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Enjoy the foods you love without a calorie overload. You’ll find ideas here for eating healthy when you're away from home.
When you know you’re going to eat out, think ahead about what foods you’ll be eating all day. For instance, plan on a light lunch if you're going to eat dinner out. Try not to skip meals, which may make you overindulge later. And most importantly, don’t show up at the barbecue or restaurant famished! Maybe eat a light snack before you leave home so you won't be so hungry? If you’d like to splurge on a higher calorie entrée, plan to skip dessert, and commit to sticking to your plan once you’re in the restaurant. And try to avoid all-you-can-eat buffets, which can really test your self-control!
Eating out doesn’t have to wreak havoc with a healthy diet. Try some of the following tactics to help make restaurant foods fit into your own eating plan.
The following foods and methods of preparation are likely your best choices to help you stay within your healthy eating plan.
Hidden calories: Look for the following descriptions to uncover higher calorie menu choices: pan-fried, sautéed, battered, breaded, au gratin, cheesy, creamy, buttered, deep-fried, béarnaise, or crispy—as in the “crispy,” deep-fried tortilla bowl holding the salad.
It’s fast! It’s easy! It tastes good! And many times it’s the cheapest way to eat out. There are lots of reasons why people cruise through fast food restaurants. “I’m trying to eat healthy,” is not usually one of them. While the occasional burger and fries won’t ruin your diet or your waistline, eating at fast food restaurants regularly might.
Fast-food chains typically have the nutritional content of their food available if you ask for it. Try to figure out the healthiest choices, including non-red meat options. And skip the super-size, double meat, extra “special sauce” offerings—they only pack in more fat and calories.
Consider your options carefully so you can make the healthiest fast food choices possible. Better yet, look for an eating place with healthier options.
No matter what type of restaurant you choose, choose wisely once inside!
You can eat light at a Mexican restaurant… with the right choices. Steer yourself toward burritos, soft tacos or fajitas, rather than hard shell tacos and crispy tortillas that are fried in lard and high in fat. Ask that your server not bring the bowl of fried tortilla chips to your table, and stay away from queso dips and nacho cheese. If you have a choice of beans, go for the pinto or black beans, rather than their high-fat counterpart – refried beans. And add some fresh salsa to your dishes – tastes great, contributes to your vegetable intake for the day, and is better for you than cream or cheese sauces!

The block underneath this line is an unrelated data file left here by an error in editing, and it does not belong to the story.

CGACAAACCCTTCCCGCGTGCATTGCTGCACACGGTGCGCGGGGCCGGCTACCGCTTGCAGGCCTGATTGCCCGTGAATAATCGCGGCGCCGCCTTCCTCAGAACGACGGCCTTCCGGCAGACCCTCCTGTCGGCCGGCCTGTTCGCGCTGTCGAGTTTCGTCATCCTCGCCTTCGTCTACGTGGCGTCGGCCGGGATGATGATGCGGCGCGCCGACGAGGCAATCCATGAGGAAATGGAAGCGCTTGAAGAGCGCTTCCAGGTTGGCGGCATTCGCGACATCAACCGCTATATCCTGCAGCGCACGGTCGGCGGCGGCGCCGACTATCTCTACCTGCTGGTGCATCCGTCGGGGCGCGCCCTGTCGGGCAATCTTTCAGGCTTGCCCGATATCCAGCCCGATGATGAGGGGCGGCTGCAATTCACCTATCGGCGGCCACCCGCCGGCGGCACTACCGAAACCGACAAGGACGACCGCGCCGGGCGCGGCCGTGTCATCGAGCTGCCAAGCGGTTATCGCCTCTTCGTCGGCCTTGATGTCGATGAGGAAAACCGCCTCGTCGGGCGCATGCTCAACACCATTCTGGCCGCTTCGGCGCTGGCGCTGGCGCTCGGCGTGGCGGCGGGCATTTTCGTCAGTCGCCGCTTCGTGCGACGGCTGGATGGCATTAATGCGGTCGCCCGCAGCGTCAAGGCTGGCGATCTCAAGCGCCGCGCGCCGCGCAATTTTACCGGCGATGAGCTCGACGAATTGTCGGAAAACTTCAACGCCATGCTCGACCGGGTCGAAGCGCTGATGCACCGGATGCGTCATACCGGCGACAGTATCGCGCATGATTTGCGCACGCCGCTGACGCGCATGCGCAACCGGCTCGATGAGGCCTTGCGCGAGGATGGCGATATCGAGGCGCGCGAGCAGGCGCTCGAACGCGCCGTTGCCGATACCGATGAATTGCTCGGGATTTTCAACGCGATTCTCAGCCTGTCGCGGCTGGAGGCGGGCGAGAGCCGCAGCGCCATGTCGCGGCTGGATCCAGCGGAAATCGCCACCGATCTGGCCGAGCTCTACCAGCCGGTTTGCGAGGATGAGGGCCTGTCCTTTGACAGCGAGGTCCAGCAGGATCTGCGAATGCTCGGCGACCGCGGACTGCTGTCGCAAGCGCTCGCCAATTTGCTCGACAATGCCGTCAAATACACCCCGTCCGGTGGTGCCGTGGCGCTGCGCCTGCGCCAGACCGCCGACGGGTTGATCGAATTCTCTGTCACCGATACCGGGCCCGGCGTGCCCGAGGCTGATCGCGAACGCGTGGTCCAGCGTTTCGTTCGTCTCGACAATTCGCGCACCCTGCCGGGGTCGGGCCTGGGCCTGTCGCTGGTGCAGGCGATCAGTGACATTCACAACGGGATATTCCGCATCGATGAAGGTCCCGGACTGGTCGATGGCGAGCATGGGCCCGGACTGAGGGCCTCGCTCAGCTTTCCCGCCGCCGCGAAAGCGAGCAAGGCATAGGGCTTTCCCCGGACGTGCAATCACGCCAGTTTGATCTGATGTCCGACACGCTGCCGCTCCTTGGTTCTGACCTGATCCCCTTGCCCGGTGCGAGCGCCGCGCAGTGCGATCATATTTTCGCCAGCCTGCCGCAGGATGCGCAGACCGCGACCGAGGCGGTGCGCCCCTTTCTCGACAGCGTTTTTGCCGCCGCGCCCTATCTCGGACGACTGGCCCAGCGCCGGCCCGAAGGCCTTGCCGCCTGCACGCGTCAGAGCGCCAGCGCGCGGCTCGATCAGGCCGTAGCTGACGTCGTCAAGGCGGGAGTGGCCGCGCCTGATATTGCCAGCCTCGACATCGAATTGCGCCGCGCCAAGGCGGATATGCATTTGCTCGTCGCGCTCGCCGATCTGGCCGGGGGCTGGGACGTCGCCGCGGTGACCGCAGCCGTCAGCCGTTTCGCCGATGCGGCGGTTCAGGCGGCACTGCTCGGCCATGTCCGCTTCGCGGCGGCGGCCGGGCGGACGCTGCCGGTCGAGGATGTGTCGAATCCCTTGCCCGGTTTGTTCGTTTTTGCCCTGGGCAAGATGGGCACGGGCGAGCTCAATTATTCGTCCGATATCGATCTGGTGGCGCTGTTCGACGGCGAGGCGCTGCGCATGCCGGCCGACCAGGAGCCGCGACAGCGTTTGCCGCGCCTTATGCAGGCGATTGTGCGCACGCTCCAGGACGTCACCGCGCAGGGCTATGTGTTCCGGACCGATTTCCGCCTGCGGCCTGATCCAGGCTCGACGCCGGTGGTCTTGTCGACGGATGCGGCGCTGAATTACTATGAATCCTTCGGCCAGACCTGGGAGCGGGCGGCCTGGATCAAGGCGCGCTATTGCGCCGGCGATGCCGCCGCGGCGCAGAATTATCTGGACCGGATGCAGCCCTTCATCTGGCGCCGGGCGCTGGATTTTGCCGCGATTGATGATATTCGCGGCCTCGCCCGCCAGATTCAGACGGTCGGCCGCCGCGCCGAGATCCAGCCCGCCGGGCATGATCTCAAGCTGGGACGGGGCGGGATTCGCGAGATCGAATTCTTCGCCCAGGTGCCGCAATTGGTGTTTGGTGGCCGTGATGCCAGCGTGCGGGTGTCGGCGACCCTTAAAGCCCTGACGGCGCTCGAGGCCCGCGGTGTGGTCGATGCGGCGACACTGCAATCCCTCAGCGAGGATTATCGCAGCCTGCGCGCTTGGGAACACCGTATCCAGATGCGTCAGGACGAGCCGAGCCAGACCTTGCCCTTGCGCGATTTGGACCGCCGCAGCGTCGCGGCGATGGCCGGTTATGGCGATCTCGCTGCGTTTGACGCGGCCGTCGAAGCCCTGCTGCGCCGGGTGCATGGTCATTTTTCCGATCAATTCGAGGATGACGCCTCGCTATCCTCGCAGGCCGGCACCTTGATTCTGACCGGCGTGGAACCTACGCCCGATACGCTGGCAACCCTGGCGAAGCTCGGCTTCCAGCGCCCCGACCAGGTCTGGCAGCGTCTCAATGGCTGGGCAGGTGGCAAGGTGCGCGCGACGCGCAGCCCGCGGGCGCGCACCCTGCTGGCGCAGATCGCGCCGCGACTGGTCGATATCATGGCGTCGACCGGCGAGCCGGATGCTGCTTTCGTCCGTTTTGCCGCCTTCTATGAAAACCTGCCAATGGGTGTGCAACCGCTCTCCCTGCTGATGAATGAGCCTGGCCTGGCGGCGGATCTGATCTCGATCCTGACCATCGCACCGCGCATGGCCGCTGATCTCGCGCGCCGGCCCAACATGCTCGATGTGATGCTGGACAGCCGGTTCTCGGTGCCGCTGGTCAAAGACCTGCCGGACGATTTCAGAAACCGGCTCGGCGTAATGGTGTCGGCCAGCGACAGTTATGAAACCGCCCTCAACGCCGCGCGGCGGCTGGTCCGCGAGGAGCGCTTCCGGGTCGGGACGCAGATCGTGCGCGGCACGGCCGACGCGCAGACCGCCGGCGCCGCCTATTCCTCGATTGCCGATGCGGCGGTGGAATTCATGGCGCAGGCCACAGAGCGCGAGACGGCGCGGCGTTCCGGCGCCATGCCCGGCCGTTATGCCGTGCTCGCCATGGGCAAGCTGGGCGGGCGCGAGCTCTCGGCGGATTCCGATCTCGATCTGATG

A few restaurants do make their Mexican dishes with health in mind. Look for:
Italian dishes can fit nicely in a healthy diet. Italians traditionally eat mostly pasta, bread, beans, vegetables, fruit, and olive oil. This Mediterranean diet has been described as a one way to avoid heart disease. But watch out for those dishes that use more meats, cheeses, cream sauces, and breaded items! And be careful with the garlic bread, cheese sticks, or cheese bread, too. Look for these menu items and try to keep portion size reasonable.
One of America’s most popular and healthy ethnic cuisines, Chinese food can, however, contain a lot of salt. Remember that steamed rice is a healthier choice than fried rice, and portions are often quite large, so try sharing! Choose seafood, chicken, or tofu over beef and pork, and stay away from breaded and fried meats. You might want to try using chopsticks, too! They’ll slow you down and help you eat less.
Our team is made up of doctors and oncology certified nurses with deep knowledge of cancer care as well as journalists, editors, and translators with extensive experience in medical writing.
American Heart Association. Dining Out. Accessed at www.heart.org/HEARTORG/HealthyLiving/HealthyEating/Dining Out on August 25, 2017.
American Heart Association. Tips by Cuisine. Accessed at http://www.heart.org/HEARTORG/GettingHealthy/NutritionCenter/DiningOut/Tips-by-Cuisine_UCM_308333_Article.jsp on August 25, 2017.
Burger King. Menu & Nutrition. Accessed at www.bk.com/en/us/menu-nutrition/index.html on August 25, 2017.
McDonald’s. Full Menu Explorer. Accessed at www.mcdonalds.com/us/en/full_menu_explorer.html on August 25, 2017.
Wendy’s. Nutrition Facts. Accessed at www.wendys.com/en_US/categories on August 25, 2017.
Last Revised: October 18, 2021
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